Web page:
Latin cooking made simple for those uninitiated in the cuisine or the kitchen.
Honduran-born Yibrin has converted his native dishes into recipes that time-pressed Americans can whip up after the workday. And he does so without sacrificing the signature ingredients, such as yucca, plantains and chorizo, which are popular south of the border. Each offering is preceded by a pithy introduction that makes readers feel as though they have discovered a Latin grandmother’s personal cookbook, which holds decades of spicy culinary know-how. Eschewing traditional preparation methods, this guide is for true cooking neophytes who will be satisfied crafting a dessert with store-bought dulce de leche and ready-to-use crepes. The book provides a quick culinary tour of Central and South America with easy-to-follow, time-friendly instructions for a host of salsas, empanadas, tostadas, spiced stews and flans. The conch soup serves a piquant appetizer to the chicken chilaquiles with green salsa, which pleases not only the palate but the pocketbook with only four ingredients. However, some of the recipes feel stretched out. A full page is dedicated to the preparation of white rice; separate recipes are provided for guacamole and guacamole on chips, or â€œguacamole tostadas”; and five pages on rice with chicken, chorizo, shrimp, squid or vegetables could have been combined into a single recipe that indicates the grain’s compatibility with each ingredient. But Yibrin does append helpful tips to the more challenging dishes, flagging spots where chefs should be mindful of sudden burning and offering suggestions for peeling foreign fruit. Despite the guide’s heavy reliance on packaged ingredients, the recipes will result in fare exotic enough to impress discerning dinner guests and demanding family members alike.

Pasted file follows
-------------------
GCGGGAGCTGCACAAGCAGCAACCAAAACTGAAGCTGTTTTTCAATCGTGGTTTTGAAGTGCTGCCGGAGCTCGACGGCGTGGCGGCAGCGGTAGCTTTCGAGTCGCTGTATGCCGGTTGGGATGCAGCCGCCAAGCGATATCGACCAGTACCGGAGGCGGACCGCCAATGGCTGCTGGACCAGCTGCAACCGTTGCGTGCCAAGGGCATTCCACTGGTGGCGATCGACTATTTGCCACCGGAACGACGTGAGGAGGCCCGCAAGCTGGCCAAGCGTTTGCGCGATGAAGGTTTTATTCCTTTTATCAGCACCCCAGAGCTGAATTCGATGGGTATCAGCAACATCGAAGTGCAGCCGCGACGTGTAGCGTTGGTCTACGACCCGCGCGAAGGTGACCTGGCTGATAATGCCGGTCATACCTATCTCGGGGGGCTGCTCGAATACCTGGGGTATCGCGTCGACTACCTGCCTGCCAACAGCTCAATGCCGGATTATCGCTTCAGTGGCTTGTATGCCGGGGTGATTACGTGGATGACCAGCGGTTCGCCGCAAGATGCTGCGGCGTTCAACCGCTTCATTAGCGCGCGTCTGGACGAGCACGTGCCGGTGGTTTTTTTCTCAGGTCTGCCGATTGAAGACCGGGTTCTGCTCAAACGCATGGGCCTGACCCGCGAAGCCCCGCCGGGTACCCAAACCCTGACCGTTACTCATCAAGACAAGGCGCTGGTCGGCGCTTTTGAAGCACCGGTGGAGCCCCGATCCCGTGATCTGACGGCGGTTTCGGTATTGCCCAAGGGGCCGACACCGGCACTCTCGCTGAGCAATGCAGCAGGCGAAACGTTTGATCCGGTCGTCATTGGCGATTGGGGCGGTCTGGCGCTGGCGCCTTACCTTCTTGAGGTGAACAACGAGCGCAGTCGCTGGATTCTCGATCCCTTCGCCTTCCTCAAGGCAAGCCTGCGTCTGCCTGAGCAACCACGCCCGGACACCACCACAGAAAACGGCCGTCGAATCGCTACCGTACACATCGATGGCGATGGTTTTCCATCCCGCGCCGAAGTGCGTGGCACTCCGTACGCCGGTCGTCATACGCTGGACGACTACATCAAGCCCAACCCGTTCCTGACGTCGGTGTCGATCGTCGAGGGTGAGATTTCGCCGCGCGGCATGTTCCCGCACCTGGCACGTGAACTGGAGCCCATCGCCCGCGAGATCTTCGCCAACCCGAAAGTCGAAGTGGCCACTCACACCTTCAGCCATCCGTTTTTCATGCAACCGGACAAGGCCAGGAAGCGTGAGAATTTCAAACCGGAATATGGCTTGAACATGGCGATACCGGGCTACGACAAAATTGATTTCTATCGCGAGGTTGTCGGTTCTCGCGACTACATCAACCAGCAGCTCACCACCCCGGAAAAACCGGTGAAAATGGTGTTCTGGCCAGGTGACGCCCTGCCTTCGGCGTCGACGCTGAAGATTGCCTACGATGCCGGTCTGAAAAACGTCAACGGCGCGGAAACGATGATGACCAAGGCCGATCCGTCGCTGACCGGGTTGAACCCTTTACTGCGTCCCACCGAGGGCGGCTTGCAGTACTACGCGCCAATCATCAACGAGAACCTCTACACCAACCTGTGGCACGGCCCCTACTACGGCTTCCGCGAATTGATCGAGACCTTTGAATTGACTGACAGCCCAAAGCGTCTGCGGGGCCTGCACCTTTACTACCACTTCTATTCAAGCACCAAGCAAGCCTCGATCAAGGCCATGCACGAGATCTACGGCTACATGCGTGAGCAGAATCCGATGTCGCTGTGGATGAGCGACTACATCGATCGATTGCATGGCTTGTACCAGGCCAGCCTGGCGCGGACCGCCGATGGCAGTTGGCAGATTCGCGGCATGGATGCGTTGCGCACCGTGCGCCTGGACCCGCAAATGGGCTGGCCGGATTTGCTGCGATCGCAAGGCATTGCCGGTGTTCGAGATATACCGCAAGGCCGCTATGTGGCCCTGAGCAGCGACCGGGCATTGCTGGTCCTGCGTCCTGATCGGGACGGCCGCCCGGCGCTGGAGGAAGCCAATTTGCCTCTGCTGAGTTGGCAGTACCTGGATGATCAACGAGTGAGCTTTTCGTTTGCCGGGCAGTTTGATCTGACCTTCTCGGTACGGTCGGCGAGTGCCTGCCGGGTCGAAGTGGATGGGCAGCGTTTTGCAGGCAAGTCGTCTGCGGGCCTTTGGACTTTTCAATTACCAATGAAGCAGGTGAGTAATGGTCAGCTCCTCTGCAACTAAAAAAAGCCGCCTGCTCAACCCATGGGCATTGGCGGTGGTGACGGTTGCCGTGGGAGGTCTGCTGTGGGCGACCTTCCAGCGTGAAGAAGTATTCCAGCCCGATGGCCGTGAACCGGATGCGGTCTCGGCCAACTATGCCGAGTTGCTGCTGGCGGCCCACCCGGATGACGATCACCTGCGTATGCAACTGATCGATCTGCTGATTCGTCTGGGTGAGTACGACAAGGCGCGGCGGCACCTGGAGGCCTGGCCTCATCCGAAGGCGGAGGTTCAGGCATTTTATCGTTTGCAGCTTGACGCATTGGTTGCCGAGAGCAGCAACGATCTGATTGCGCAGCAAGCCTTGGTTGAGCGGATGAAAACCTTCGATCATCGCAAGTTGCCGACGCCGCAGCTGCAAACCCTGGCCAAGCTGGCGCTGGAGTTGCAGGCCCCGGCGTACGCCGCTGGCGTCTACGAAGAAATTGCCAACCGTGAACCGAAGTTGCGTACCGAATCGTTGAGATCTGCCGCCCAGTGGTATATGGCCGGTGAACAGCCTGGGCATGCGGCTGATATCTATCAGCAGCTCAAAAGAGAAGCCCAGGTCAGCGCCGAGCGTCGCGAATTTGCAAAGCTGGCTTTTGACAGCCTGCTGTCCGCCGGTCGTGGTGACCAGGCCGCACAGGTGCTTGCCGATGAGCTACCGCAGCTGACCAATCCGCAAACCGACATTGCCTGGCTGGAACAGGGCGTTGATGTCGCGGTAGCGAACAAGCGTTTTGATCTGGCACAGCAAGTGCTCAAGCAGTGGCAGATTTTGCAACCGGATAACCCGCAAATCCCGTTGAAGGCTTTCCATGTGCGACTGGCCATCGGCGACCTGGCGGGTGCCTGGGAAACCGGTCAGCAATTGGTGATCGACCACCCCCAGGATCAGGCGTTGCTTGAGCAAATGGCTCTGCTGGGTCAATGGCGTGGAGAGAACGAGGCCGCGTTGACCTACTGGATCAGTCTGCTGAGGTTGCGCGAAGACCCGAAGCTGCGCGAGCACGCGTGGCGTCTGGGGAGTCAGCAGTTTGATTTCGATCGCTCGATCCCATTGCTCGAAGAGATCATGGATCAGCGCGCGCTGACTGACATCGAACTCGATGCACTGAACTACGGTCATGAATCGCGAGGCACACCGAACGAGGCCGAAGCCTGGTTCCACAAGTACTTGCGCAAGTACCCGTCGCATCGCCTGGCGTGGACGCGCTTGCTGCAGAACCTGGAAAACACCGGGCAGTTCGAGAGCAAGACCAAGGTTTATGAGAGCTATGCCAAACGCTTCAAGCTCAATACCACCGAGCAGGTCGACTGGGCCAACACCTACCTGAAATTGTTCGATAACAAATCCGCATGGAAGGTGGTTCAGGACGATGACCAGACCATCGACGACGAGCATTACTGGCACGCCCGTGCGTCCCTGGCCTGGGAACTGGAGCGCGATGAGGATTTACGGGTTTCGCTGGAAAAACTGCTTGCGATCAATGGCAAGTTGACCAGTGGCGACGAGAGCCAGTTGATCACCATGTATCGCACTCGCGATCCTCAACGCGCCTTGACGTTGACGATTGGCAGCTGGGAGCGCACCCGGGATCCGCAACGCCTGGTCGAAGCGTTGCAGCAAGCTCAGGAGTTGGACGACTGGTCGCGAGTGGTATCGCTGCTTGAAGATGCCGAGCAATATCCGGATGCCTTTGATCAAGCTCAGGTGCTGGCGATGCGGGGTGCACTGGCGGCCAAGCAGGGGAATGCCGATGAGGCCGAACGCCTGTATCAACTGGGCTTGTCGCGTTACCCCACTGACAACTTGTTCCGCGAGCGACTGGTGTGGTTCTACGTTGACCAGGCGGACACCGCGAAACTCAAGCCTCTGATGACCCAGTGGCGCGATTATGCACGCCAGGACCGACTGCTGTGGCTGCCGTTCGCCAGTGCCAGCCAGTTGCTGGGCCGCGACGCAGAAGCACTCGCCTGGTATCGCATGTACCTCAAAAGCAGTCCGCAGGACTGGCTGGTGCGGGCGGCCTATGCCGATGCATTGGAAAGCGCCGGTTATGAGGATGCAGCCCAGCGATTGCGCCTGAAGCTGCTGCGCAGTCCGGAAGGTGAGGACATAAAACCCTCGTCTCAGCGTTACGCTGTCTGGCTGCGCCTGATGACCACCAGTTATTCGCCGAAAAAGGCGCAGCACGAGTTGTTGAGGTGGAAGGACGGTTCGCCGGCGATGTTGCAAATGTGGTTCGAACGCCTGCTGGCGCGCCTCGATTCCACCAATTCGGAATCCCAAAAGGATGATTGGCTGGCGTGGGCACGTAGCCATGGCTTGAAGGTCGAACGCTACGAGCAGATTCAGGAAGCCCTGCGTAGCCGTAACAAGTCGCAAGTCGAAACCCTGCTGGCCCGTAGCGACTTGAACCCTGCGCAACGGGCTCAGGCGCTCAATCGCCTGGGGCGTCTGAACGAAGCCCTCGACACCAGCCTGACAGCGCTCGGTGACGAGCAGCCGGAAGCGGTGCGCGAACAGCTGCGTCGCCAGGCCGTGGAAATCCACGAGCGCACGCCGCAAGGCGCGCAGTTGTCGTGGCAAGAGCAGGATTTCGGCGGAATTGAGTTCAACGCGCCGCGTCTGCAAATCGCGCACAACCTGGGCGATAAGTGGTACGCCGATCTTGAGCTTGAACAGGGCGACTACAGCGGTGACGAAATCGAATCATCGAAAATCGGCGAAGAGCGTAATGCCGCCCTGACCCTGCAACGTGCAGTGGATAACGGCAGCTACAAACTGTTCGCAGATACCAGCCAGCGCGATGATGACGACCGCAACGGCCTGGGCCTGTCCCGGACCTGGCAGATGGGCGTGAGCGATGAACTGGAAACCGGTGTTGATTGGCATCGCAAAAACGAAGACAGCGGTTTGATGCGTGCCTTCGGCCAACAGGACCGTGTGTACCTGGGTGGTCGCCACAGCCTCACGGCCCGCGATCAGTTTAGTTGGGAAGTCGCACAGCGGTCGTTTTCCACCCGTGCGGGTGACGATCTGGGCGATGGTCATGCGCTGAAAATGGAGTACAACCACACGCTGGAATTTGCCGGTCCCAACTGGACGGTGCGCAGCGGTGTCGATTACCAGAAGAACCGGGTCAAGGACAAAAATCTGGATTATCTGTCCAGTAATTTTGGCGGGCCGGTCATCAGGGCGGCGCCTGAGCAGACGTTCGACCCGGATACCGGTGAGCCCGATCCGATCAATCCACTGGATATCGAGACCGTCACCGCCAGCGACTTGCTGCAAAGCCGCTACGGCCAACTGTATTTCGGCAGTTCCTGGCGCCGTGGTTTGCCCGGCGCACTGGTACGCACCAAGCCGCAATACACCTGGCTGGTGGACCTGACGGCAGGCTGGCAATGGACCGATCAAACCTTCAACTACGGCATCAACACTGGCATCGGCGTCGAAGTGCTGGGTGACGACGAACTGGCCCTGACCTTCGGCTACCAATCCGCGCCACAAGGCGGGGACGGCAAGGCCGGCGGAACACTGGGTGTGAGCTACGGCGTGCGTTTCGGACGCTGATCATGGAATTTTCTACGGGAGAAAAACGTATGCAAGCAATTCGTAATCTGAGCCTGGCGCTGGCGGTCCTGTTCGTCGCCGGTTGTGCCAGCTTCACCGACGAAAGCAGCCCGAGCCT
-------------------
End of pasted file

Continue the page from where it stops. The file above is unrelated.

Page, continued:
Latin Cooking for Dummies.